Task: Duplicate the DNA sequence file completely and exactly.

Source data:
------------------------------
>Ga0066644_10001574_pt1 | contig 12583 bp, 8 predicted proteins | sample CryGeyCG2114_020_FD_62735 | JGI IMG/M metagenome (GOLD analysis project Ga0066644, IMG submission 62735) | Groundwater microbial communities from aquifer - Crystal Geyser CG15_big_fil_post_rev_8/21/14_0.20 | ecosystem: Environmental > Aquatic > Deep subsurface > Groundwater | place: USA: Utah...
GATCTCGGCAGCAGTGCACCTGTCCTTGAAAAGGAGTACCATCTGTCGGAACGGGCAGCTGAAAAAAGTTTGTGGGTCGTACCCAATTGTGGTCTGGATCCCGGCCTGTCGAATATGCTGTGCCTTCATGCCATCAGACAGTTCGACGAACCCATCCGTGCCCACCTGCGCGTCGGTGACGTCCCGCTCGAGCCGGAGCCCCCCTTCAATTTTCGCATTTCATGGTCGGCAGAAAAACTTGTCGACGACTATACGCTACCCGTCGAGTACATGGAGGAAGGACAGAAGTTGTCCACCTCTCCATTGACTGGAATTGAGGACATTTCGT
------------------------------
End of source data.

>Ga0066644_10001574_pt1 | contig 12583 bp, 8 predicted proteins | sample CryGeyCG2114_020_FD_62735 | JGI IMG/M metagenome (GOLD analysis project Ga0066644, IMG submission 62735) | Groundwater microbial communities from aquifer - Crystal Geyser CG15_big_fil_post_rev_8/21/14_0.20 | ecosystem: Environmental > Aquatic > Deep subsurface > Groundwater | place: USA: Utah...
GATCTCGGCAGCAGTGCACCTGTCCTTGAAAAGGAGTACCATCTGTCGGAACGGGCAGCTGAAAAAAGTTTGTGGGTCGTACCCAATTGTGGTCTGGATCCCGGCCTGTCGAATATGCTGTGCCTTCATGCCATCAGACAGTTCGACGAACCCATCCGTGCCCACCTGCGCGTCGGTGACGTCCCGCTCGAGCCGGAGCCCCCCTTCAATTTTCGCATTTCATGGTCGGCAGAAAAACTTGTCGACGACTATACGCTACCCGTCGAGTACATGGAGGAAGGACAGAAGTTGTCCACCTCTCCATTGACTGGAATTGAGGACATTTCGT